Quantifying similarity in reliability surfaces using the probability of agreement
Abstract
When separate populations exhibit similar reliability as a function of multiple explanatory variables, combining them into a single population is tempting. This can simplify future predictions and reduce uncertainty associated with estimation. However, combining these populations may introduce bias if the underlying relationships are in fact different. The probability of agreement formally and intuitively quantifies the similarity of estimated reliability surfaces across a twofactor input space. An example from the reliability literature demonstrates the utility of the approach when deciding whether to combine two populations or to keep them as distinct. As a result, new graphical summaries provide strategies for visualizing the results.
 Authors:
 Univ. of San Francisco, San Francisco, CA (United States)
 Los Alamos National Lab. (LANL), Los Alamos, NM (United States)
 Publication Date:
 Research Org.:
 Los Alamos National Lab. (LANL), Los Alamos, NM (United States)
 Sponsoring Org.:
 USDOE
 OSTI Identifier:
 1352375
 Report Number(s):
 LAUR1628976
Journal ID: ISSN 08982112
 Grant/Contract Number:
 AC5206NA25396
 Resource Type:
 Journal Article: Accepted Manuscript
 Journal Name:
 Quality Engineering
 Additional Journal Information:
 Journal Volume: 29; Journal Issue: 3; Journal ID: ISSN 08982112
 Publisher:
 American Society for Quality Control
 Country of Publication:
 United States
 Language:
 English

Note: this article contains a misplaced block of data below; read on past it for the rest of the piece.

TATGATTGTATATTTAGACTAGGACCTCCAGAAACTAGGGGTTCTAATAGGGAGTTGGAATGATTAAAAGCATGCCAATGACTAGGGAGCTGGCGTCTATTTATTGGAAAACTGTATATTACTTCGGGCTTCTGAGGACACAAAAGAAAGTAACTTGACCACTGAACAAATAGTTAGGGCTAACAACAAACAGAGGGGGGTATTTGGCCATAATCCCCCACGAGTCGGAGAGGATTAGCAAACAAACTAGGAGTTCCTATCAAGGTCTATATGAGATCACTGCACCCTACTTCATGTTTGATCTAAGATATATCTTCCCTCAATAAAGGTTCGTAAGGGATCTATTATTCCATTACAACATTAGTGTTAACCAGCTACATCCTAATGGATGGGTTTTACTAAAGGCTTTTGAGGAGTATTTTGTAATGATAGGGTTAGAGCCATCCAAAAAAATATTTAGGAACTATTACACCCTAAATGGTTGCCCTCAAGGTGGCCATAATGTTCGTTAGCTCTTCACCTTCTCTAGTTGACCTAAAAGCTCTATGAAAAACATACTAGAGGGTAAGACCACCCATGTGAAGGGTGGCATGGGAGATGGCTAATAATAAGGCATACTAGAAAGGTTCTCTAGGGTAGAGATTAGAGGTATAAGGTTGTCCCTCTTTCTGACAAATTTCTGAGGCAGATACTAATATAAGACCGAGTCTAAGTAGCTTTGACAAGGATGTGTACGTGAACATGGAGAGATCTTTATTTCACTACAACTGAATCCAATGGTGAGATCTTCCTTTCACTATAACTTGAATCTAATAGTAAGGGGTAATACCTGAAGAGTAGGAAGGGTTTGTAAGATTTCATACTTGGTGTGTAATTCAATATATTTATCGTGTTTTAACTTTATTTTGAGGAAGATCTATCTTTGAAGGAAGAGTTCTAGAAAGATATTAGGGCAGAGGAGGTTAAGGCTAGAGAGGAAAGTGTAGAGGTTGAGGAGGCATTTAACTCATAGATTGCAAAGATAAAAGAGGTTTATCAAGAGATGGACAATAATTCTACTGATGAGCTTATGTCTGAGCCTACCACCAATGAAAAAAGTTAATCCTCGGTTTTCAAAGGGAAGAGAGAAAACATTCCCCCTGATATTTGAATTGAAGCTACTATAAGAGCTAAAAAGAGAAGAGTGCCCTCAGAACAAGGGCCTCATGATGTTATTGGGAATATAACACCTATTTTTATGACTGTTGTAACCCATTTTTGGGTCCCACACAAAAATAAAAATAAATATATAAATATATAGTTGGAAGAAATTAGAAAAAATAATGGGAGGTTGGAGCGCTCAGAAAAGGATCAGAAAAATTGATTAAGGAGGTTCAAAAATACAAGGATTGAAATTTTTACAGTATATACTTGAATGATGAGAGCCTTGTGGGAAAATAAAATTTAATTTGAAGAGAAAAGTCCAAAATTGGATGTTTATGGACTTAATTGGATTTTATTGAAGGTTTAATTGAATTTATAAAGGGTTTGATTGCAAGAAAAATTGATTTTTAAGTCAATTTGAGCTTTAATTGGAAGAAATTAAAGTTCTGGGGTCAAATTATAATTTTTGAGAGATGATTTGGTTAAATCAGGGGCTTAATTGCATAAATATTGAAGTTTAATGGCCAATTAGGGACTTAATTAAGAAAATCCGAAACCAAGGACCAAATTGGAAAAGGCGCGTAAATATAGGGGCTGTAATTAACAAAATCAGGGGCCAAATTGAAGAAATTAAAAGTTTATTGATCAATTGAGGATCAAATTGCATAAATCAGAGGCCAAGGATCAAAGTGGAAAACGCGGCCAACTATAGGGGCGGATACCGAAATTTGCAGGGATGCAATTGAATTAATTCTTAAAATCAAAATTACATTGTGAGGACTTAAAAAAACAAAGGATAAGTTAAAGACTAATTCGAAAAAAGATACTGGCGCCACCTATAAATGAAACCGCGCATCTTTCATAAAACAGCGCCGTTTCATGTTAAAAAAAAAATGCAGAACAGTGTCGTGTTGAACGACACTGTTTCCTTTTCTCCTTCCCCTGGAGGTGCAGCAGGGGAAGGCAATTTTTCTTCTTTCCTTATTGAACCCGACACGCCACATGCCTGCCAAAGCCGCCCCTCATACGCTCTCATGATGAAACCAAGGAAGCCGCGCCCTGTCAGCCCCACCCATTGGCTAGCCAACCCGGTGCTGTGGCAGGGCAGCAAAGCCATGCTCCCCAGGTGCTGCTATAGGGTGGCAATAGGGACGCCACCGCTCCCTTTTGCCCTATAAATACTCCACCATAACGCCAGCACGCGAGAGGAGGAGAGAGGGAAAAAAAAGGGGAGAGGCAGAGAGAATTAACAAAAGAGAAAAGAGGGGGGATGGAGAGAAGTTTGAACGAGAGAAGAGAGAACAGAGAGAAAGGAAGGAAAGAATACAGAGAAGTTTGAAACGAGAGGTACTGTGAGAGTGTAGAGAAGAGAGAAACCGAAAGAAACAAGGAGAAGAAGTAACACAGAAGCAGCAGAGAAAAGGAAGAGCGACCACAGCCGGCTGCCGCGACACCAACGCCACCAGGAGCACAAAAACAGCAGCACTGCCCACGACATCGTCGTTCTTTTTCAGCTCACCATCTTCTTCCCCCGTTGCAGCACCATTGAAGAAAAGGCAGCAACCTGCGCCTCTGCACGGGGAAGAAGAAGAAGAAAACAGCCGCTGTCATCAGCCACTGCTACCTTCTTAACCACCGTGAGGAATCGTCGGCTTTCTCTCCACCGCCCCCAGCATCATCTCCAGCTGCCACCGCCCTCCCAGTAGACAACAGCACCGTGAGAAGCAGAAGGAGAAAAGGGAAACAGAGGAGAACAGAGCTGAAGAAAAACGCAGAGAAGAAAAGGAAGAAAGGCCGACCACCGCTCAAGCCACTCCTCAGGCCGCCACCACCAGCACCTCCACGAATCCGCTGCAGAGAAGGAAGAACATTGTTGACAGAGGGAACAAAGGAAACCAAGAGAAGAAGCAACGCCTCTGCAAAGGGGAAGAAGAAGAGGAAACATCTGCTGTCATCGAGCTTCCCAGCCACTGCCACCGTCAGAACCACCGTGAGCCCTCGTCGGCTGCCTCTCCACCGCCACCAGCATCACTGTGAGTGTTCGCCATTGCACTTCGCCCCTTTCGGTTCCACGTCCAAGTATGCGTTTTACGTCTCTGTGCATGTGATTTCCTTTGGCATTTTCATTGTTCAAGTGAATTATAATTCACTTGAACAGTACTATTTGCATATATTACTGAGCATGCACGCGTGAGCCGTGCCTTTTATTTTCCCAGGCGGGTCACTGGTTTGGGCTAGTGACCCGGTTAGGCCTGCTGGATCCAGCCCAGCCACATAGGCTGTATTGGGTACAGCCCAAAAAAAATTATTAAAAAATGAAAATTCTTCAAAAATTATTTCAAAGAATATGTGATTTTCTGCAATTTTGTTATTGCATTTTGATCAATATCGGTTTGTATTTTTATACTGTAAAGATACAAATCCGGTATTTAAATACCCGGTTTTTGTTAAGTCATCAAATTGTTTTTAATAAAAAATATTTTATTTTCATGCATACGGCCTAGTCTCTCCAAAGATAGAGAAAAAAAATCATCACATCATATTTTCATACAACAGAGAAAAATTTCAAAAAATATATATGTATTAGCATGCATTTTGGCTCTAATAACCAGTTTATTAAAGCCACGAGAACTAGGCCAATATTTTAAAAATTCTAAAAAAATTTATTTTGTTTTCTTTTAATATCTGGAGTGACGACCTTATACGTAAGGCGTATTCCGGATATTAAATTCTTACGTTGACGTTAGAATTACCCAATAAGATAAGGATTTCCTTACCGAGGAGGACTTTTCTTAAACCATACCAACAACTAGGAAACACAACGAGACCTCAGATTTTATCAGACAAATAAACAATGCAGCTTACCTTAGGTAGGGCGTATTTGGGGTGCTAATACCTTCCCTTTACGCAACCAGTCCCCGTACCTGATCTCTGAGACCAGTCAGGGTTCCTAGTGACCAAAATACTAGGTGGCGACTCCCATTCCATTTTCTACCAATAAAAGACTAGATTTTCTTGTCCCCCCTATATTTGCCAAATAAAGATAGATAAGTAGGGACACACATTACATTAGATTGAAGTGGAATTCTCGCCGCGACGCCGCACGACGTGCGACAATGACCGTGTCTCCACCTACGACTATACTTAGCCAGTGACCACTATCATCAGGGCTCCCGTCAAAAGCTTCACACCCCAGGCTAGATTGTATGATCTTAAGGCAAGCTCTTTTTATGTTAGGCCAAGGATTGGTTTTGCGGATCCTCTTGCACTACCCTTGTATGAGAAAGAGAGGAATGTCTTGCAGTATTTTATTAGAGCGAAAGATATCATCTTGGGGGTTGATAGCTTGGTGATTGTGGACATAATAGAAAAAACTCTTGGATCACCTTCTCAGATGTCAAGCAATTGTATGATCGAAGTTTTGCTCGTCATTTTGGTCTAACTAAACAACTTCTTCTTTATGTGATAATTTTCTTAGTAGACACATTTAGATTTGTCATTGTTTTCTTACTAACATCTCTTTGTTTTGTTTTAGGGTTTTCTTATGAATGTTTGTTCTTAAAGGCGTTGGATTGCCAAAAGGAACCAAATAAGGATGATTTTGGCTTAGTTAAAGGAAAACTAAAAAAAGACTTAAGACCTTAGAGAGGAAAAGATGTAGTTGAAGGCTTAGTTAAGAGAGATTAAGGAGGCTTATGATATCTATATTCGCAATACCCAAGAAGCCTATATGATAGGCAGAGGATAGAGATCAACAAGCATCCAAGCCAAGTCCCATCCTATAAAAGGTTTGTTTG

Subject:
 97 MATHEMATICS AND COMPUTING; Mathematics
Citation Formats
Stevens, Nathaniel T., and AndersonCook, Christine Michaela. Quantifying similarity in reliability surfaces using the probability of agreement. United States: N. p., 2017.
Web. doi:10.1080/08982112.2017.1312004.
Stevens, Nathaniel T., & AndersonCook, Christine Michaela. Quantifying similarity in reliability surfaces using the probability of agreement. United States. doi:10.1080/08982112.2017.1312004.
Stevens, Nathaniel T., and AndersonCook, Christine Michaela. Thu .
"Quantifying similarity in reliability surfaces using the probability of agreement". United States.
doi:10.1080/08982112.2017.1312004. https://www.osti.gov/servlets/purl/1352375.
@article{osti_1352375,
title = {Quantifying similarity in reliability surfaces using the probability of agreement},
author = {Stevens, Nathaniel T. and AndersonCook, Christine Michaela},
abstractNote = {When separate populations exhibit similar reliability as a function of multiple explanatory variables, combining them into a single population is tempting. This can simplify future predictions and reduce uncertainty associated with estimation. However, combining these populations may introduce bias if the underlying relationships are in fact different. The probability of agreement formally and intuitively quantifies the similarity of estimated reliability surfaces across a twofactor input space. An example from the reliability literature demonstrates the utility of the approach when deciding whether to combine two populations or to keep them as distinct. As a result, new graphical summaries provide strategies for visualizing the results.},
doi = {10.1080/08982112.2017.1312004},
journal = {Quality Engineering},
number = 3,
volume = 29,
place = {United States},
year = {Thu Mar 30 00:00:00 EDT 2017},
month = {Thu Mar 30 00:00:00 EDT 2017}
}

Combining information from different populations to improve precision, simplify future predictions, or improve underlying understanding of relationships can be advantageous when considering the reliability of several related sets of systems. Using the probability of agreement to help quantify the similarities of populations can help to give a realistic assessment of whether the systems have reliability that are sufficiently similar for practical purposes to be treated as a homogeneous population. In addition, the new method is described and illustrated with an example involving two generations of a complex system where the reliability is modeled using either a logistic or probit regressionmore »

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